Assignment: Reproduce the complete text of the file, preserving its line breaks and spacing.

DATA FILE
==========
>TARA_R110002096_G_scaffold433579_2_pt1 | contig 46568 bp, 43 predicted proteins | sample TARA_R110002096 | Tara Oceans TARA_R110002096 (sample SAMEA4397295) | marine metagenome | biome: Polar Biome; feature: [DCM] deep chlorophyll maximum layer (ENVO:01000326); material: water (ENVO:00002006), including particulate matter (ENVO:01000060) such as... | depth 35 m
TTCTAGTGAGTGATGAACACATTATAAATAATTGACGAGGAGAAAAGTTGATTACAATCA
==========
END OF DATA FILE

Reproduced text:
>TARA_R110002096_G_scaffold433579_2_pt1 | contig 46568 bp, 43 predicted proteins | sample TARA_R110002096 | Tara Oceans TARA_R110002096 (sample SAMEA4397295) | marine metagenome | biome: Polar Biome; feature: [DCM] deep chlorophyll maximum layer (ENVO:01000326); material: water (ENVO:00002006), including particulate matter (ENVO:01000060) such as... | depth 35 m
TTCTAGTGAGTGATGAACACATTATAAATAATTGACGAGGAGAAAAGTTGATTACAATCA